Car Biz Driven to Despair


LOS ANGELES On, above a 9/11 memorial eagle logo, the nation's 13th-largest auto dealer posted a death notice: "Bill Heard Enterprises announced ... that it has elected to discontinue all business operations in all of our markets effective September 24, 2008. Most of the company's approximately 3,200 employees will be laid off at that time."

The financial virus spreading from Wall Street to Detroit threatens to batter what in 2007 was a $5.4 billion advertising industry, per Nielsen Monitor-Plus (more than $20 billion if you include advertising for factory, dealer, automotive service, tires, parts stores and vehicle insurance). And that doesn't include those late-night dealer ads featuring men in 10-gallon hats, as there's no good read on local advertising.

Georgia-based BHE, which operated 14 mostly GM-brand dealerships in the Southeast before expanding to Scottsdale, Ariz., sold 40,781 vehicles in 2007, says Todd Turner, president and principal analyst at Car Concepts. The reasons Heard cites for shuttering his operation have become a familiar refrain in the troubled automotive industry.

"The declining automobile market, the high price of gasoline and its effects on sales of the dealerships' core products, such as heavy trucks and SUVs, and the difficult financing conditions the automobile industry as a whole has faced because of the subprime lending industry collapse all contributed to the decision to close," Heard's site says.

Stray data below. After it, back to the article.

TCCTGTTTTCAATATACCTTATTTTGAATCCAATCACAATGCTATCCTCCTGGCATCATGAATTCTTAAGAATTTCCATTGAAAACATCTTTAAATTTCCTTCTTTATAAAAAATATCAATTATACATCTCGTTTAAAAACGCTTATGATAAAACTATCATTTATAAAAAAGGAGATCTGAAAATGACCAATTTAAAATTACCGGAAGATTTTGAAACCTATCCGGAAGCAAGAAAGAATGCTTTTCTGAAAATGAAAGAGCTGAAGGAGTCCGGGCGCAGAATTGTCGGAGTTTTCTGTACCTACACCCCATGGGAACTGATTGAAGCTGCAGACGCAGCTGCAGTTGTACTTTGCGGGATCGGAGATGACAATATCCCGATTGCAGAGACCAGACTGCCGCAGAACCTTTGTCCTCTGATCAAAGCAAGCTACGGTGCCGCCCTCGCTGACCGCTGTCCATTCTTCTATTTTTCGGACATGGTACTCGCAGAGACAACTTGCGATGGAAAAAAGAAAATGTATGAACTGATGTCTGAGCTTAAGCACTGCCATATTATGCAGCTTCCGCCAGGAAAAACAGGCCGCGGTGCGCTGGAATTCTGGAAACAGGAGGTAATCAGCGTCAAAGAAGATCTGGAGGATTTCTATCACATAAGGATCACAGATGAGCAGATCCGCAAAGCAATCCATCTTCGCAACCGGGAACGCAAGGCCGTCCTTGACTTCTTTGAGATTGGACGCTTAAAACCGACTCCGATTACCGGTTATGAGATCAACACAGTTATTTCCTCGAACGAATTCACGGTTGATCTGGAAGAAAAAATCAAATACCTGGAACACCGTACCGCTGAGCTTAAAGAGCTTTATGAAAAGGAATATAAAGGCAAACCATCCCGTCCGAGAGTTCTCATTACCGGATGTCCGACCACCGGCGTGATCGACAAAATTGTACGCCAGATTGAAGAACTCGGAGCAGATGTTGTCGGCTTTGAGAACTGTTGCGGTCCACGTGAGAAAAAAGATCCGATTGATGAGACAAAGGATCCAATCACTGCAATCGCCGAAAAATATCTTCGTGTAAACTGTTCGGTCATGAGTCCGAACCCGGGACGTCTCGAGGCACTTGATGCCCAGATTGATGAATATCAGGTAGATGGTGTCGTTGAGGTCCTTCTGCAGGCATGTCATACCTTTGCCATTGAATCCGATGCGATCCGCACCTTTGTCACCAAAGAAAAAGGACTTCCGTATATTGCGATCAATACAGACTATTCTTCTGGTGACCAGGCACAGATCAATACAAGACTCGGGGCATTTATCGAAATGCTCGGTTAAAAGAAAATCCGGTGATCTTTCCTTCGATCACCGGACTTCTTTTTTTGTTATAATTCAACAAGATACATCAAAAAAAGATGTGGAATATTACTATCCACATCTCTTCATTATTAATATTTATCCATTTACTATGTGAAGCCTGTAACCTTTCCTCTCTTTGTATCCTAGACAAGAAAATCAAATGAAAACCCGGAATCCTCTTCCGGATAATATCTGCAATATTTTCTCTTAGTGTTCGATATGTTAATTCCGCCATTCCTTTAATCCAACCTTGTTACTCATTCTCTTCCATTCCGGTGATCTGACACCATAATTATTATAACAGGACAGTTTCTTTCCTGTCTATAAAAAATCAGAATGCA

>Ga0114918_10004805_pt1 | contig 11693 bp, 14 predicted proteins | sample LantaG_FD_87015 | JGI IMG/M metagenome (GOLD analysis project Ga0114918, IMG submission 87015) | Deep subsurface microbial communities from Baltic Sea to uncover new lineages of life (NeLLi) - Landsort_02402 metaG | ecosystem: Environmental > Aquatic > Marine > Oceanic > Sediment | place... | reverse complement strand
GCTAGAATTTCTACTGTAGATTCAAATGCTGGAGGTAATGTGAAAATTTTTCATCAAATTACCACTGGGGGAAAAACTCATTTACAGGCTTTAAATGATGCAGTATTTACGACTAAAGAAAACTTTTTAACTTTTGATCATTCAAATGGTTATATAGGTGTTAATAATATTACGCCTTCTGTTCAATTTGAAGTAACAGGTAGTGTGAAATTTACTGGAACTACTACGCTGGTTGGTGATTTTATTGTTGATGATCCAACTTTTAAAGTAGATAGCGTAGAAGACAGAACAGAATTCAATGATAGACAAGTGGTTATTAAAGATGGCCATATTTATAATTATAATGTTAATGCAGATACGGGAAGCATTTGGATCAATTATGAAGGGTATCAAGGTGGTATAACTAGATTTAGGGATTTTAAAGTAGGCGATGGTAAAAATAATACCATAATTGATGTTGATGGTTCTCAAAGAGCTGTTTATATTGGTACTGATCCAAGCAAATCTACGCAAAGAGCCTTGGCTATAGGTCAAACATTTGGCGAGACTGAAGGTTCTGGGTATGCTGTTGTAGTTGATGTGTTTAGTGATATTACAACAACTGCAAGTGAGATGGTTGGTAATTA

Turner added that a number of alleged improprieties, including charges of false advertising, might have contributed to the Heard shutdown, but notes, "I'm sure that the pending trend of downward sales and difficulty of financing for customers made any light at the end of the tunnel dim."

"Certainly we believe that a higher percentage of the budget will be online and that tier 2 [dealer, association, retail] advertising will, as a straight factor of wholesale, diminish," said Ian Beavis, a former automotive marketer and now evp and executive client services director at Aegis Group's Carat. "Automotive marketers will also be seeking better analytics and research to better understand the market dynamics. There will still be people out there buying cars, and the trick will be to identify them and what triggers them to purchase."

Catherine Bension, CEO of search consultancy Select Resources International, while not hazarding a prediction of greater or lesser review activity, agreed that automakers might drive more resources online. "Digital is considered a tier 1 [brand] communications channel for automotive advertising," Bension said.

Beavis added that market conditions would likely drive advertising toward mobile devices as well. Analysts predict things will get worse before they get better. Car Concepts' 2008 forecast started as the industry's "most pessimistic," Turner said, projecting sales of 14.8 million.

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